I am running on about Mike’s message, and about this song because they have both been brought to mind as I have reflected on our Tennessee Ladies Chorus and Tennessee Mens Chorale retreat this past Thursday thru Saturday. Those who were present know that I shared about some challenges we face as ministry organizations for coming days. Your response to that sharing is such an encouragement of the kind of servants you are in Kingdom work. It is no wonder I so love the opportunities we have to come together and share burdens, share joys, openly share needs, and be nurtured and encouraged by the shared experiences of music-making and worship through praying, singing, praising, hearing.
I love and appreciate every member of our Tennessee Mens Chorale and Tennessee Ladies Chorus. Those who participate regularly in these groups know well of my inability at times to control my emotions that can be overwhelmed with the realization of that love as well as the blessings of our Heavenly Father that has called me into this ministry. I really do wish every worship music ministry leader in the state would avail themselves of this fellowship. I truly believe your ministry in your setting will be positively effected by involvement with others who serve in a variety of kinds of settings, urban, suburban, rural, mega church, small church, medium church, full-time, bi-vocational, or volunteer.
There are fruitful days of shared mission and ministry ahead. It is exciting to see what the Lord has in store. One thing is for sure, as we are serving in Great Commission work He is with us always. When we face trials and tribulations along the way, we have this truth to hold onto, “The battle belongs to the Lord!” What a joyful privilege to share the pilgrimage with you!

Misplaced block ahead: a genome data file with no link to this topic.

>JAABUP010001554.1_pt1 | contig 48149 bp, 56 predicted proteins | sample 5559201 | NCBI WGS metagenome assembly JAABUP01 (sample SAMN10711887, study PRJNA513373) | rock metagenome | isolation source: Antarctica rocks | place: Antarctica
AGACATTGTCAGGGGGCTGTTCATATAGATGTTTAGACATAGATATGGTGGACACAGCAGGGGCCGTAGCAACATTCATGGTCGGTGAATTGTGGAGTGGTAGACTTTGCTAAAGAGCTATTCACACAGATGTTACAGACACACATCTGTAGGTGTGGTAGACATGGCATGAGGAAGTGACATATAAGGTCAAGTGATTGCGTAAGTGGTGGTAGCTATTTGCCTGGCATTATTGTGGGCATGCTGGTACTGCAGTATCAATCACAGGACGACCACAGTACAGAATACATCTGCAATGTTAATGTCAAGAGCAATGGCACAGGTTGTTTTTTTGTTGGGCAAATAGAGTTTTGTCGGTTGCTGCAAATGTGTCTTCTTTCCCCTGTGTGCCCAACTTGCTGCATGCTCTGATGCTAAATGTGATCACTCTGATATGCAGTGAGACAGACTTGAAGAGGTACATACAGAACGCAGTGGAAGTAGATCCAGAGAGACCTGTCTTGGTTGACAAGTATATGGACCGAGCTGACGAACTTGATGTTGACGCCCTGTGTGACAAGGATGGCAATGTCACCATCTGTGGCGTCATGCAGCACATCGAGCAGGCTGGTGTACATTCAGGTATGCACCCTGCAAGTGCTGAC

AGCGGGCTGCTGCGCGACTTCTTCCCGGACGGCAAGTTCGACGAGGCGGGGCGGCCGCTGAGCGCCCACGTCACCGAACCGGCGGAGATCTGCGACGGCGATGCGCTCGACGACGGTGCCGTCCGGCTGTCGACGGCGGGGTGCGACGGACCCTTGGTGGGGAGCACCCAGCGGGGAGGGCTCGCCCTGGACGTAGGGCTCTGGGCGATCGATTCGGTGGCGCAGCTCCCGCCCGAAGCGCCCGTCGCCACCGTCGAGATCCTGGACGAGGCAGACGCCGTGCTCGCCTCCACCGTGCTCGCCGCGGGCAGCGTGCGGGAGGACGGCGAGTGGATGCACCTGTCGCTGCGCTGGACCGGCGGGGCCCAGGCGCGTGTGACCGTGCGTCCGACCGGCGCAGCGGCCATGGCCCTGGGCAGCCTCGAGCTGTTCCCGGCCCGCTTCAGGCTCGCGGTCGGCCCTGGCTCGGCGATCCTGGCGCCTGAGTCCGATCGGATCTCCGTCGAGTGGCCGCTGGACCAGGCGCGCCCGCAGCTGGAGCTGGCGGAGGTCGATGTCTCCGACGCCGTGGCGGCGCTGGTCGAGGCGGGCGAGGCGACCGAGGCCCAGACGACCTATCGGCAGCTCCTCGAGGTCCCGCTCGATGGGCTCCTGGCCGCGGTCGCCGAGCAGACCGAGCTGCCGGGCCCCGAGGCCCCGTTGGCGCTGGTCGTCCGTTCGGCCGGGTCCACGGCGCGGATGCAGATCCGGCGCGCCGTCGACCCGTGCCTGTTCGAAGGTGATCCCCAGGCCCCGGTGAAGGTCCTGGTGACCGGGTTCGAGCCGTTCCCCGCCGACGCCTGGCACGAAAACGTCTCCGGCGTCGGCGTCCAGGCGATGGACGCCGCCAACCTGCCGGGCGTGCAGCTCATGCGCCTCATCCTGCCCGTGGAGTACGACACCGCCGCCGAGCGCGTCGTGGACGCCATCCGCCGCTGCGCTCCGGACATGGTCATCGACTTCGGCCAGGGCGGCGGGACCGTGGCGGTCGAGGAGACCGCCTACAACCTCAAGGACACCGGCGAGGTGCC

In heavenly armor we’ll enter the land;
The battle belongs to the Lord!
No weapon that’s fashioned against us will stand;
The battle belongs to the Lord!
And we sing glory, honor, power and strength to the Lord.
We sing glory, honor, power and strength to the Lord.
When the power of darkness comes in like a flood,
The battle belongs to the Lord!
He’s raised up a standard, the power of His blood;
The battle belongs to the Lord!
And we sing glory, honor, power and strength to the Lord.
We sing glory, honor, power and strength to the Lord.
Words and Music by Jamie Owens-Collins, Fairhill Music, Inc. ©1984
Webster seems to think retreat has to do with getting away from the front line of battle. First definition indicates that maybe the enemy is winning and thus the “run and flee” mentality would be needed, RETREAT!!! The next meaning he gives is getting away from a situation because it is dangerous or unpleasant. Hmmmm…. Dangerous? Unpleasant? RETREAT!!! Well, how about the third definition which has to do with changing your opinion because something is unpopular. Great….not exactly what I hope for this weekend’s gathering with Tennessee Mens Chorale and Tennessee Ladies Chorus.